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Цена: 890 руб
Another triumphant success for director Joseph Swensen and the Scottish Chamber Orchestra. "Under Swensen's powerful command the orchestra gives a fantastically spirited performance: a thoroughly appealing disc" (The Strad).
The SACD layer is both 5.1 channel and 2-channel. The Studio Master files are 96kHz/24-bit.
Download includes - cover art, booklet
Produced by Andrew Keener
Dedicated to Donald and Louise MacDonald
Recorded at the Usher Hall, Edinburgh, UK, from July 7th - 9th 2003
Engineered by Philip Hobbs and Calum Malcolm
Post-production by Finesplice
Produced using Linn 328A Monitors
Brahms wrote the Violin Concerto op. 77 in the summer of 1878 while holidaying in the idyllic setting of Pörtschach in the Styrian Alps, the place where, a year earlier, he had written his Second Symphony. Immediate parallels can be drawn between the two works: both are in D major, have a first movement in triple time with a triadic first subject, and are pervaded by the new-found self confidence and inner calm that manifested itself in Brahms’s writing following the completion of his long-awaited First Symphony.
The first movement is conceived in an utterly symphonic manner, involving a grand-scale orchestral exposition and an elaborate working-out of the thematic material in the solo part. Yet the movement is pervaded by a sense of warmth that belies its compositional intricacies, and moments such as the waltz-like elaboration of the second subject, when it is first taken by the solo violin, exude a cheerful contentment reminiscent of the Second Symphony. Brahms declined to write a cadenza for the movement leaving this task to Joachim instead. Alternative cadenzas have since been composed by the likes of Busoni and Tovey. However, Joachim’s cadenza, which can be heard on this recording, appropriately remains the most popular.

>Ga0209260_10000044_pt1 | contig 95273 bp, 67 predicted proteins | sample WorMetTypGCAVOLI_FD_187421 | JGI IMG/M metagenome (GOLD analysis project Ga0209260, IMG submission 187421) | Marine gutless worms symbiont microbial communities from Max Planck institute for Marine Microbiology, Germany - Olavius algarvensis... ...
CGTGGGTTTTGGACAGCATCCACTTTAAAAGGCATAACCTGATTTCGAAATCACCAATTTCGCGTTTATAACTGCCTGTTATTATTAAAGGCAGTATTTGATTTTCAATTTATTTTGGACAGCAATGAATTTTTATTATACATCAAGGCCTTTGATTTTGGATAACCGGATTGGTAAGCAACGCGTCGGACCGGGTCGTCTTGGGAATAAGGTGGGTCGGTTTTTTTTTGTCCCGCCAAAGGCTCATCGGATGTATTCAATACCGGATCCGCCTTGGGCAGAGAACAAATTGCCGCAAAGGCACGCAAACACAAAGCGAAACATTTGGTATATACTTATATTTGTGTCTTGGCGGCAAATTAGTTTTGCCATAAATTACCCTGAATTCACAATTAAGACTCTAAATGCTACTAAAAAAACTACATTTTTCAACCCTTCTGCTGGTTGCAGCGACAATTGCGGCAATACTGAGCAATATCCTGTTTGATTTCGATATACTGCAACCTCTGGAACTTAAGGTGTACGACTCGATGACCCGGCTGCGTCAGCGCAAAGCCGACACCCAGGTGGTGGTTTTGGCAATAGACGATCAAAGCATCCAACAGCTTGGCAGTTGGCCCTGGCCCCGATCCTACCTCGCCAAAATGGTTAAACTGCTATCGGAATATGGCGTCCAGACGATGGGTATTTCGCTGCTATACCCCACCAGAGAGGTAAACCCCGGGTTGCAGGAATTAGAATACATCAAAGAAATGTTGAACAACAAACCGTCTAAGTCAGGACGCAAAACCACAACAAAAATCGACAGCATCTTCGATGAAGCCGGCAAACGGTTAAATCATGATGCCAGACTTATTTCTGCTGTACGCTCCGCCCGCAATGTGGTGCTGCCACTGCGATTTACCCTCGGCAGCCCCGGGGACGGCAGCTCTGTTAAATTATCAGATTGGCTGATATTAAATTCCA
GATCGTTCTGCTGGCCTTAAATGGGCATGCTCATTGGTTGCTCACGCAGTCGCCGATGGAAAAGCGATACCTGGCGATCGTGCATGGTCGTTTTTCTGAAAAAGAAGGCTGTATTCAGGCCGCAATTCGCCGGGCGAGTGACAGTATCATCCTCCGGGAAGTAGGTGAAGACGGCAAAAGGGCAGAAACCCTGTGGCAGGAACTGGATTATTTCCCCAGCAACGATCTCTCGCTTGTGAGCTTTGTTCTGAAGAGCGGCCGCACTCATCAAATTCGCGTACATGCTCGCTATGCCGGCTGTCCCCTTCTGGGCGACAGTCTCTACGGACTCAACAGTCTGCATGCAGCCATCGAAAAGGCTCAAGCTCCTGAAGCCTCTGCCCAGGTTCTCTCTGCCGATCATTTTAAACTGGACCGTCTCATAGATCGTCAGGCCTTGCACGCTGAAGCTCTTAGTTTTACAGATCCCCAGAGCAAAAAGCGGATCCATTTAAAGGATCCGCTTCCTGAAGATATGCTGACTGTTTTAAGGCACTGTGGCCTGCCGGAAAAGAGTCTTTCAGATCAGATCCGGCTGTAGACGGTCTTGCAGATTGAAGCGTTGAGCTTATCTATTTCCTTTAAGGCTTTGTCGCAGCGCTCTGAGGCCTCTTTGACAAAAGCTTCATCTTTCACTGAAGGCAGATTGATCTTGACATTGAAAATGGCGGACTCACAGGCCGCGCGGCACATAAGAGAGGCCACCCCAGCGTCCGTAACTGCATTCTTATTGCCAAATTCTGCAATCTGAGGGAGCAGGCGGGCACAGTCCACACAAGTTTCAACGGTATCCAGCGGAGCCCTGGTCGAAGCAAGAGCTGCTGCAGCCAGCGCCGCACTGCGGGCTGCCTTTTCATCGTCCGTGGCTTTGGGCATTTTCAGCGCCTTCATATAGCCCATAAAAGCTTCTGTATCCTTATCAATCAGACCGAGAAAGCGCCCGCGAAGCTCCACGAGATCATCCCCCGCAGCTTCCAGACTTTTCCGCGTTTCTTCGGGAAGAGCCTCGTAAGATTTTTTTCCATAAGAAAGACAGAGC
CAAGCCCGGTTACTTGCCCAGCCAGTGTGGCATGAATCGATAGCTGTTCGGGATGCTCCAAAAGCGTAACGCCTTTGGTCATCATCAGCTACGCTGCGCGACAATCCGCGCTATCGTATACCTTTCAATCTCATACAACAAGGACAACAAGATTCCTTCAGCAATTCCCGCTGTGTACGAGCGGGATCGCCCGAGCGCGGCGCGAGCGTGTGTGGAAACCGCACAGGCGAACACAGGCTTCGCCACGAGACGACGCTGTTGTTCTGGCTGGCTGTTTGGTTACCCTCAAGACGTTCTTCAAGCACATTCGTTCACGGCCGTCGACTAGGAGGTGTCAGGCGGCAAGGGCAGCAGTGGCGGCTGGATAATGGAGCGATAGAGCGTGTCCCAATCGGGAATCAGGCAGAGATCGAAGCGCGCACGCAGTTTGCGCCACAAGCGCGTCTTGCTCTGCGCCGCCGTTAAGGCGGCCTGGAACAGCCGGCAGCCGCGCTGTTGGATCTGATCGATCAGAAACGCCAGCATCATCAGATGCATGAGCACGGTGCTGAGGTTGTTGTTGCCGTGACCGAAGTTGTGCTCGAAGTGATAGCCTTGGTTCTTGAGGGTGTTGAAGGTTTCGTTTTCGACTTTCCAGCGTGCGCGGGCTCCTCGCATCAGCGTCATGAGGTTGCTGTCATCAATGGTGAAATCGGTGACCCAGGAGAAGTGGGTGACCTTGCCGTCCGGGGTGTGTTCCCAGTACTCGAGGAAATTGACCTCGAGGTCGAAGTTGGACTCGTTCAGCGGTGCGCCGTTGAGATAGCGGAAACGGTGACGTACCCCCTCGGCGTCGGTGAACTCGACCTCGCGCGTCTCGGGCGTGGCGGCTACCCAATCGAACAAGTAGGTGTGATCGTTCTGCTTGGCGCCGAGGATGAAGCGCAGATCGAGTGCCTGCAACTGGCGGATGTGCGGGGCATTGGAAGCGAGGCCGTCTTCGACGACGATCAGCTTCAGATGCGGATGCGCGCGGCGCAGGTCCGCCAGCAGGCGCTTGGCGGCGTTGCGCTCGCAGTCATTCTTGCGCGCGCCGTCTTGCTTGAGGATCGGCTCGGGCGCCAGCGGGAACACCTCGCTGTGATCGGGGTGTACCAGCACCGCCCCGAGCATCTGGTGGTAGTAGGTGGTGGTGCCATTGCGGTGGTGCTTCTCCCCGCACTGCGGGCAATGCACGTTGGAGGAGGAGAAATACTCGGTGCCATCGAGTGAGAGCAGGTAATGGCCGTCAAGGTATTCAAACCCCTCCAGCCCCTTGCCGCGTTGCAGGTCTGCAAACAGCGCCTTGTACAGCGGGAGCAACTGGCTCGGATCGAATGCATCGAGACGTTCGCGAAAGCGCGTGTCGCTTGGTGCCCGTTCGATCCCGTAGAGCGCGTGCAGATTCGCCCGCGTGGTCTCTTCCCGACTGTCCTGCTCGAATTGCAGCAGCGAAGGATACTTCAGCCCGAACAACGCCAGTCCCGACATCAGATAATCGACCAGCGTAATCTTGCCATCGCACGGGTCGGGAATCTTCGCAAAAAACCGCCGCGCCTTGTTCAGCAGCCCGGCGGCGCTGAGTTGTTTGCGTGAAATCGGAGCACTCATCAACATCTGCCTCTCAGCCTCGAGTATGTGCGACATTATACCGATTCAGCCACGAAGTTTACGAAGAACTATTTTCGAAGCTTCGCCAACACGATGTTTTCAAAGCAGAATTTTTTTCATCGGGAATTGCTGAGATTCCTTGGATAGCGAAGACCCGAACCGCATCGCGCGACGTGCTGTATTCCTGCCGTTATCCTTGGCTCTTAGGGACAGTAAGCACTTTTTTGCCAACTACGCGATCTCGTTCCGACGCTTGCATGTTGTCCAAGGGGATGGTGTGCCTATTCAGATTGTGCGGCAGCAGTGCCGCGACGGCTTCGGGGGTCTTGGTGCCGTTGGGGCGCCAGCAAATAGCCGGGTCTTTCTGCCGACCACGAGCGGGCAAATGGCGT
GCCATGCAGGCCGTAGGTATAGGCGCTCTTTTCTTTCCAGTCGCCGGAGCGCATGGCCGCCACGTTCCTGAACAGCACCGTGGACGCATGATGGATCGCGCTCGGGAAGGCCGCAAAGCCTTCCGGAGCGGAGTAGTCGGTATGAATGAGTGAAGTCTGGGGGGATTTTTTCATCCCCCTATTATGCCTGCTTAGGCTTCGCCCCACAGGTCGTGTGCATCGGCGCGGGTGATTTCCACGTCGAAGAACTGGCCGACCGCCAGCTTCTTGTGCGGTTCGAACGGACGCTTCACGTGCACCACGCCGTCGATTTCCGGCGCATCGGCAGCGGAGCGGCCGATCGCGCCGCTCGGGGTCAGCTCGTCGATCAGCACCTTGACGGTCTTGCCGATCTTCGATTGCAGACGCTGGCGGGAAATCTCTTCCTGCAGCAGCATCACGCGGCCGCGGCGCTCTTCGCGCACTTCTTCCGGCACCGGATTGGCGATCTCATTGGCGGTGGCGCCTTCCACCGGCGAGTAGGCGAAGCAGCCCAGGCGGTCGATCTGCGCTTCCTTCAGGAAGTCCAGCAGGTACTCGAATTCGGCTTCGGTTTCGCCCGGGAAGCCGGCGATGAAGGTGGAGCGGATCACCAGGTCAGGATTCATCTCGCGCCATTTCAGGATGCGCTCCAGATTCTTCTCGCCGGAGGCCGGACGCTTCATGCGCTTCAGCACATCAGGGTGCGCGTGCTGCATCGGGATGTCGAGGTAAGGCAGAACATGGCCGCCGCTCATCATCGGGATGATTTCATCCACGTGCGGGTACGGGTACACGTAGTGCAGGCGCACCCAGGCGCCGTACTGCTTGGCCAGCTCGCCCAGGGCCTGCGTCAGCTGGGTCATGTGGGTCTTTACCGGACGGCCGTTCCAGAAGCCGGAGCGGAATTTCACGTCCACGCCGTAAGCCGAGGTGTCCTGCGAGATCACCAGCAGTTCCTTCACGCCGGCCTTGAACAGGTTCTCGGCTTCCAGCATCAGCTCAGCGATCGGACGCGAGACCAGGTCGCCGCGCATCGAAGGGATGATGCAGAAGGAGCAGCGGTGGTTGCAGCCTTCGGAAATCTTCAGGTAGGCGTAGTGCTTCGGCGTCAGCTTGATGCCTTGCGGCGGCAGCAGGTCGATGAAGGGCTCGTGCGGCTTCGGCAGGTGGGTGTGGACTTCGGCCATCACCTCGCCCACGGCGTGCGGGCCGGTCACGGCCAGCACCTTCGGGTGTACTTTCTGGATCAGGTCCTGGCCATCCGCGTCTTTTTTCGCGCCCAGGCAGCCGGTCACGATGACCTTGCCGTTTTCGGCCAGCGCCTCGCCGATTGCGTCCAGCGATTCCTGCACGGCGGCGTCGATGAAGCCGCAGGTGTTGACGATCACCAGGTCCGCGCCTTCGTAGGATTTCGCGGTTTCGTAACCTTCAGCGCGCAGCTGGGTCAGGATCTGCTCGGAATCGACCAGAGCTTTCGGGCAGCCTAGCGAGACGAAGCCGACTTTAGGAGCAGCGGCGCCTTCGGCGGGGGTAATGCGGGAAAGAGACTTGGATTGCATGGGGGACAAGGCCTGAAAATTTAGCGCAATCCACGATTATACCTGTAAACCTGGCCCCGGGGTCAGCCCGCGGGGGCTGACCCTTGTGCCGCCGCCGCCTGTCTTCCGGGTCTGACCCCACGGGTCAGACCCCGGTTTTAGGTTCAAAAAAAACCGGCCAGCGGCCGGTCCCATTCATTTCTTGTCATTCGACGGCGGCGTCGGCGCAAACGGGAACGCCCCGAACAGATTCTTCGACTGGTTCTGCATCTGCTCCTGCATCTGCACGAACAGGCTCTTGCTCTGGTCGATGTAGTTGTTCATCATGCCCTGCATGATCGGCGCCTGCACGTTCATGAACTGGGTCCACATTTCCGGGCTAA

Each of the three movements of the Concerto reveals a different dimension of Brahms’s multi-faceted compositional persona, and if the first movement epitomises Brahms the symphonist, it is Brahms the song composer who emerges in the lyrical second movement. Written to replace the two middle movements he had originally sketched out for the Concerto, this ‘feeble adagio’, as Brahms described it to Joachim, contains some of the composer’s most intimate writing. The movement is built on a gentle melody, the beauty of which lies in its simplicity. The melody is stated first by solo oboe, accompanied by a rich blend of woodwind, and is then treated to a stream of seamless variations by the solo violin.
The final movement of the Concerto, an exuberant Rondo alla Zingarese, draws on Brahms’s love of Hungarian gypsy music. Clearly a homage to Joachim who had written a finale in the style hongrois for his own Hungarian Concerto of 1861, Brahms managed to immerse himself far deeper in the style than his Hungarian friend. The bravura virtuosity of the solo violin part is very much in the gypsy spirit, and the movement exudes an enormous energy, impelled by restless dotted rhythmic figures and syncopations. The movement contains an extended coda in which the rondo theme is transformed into a high-spirited Hungarian-style march, providing a fitting climax to the Concerto.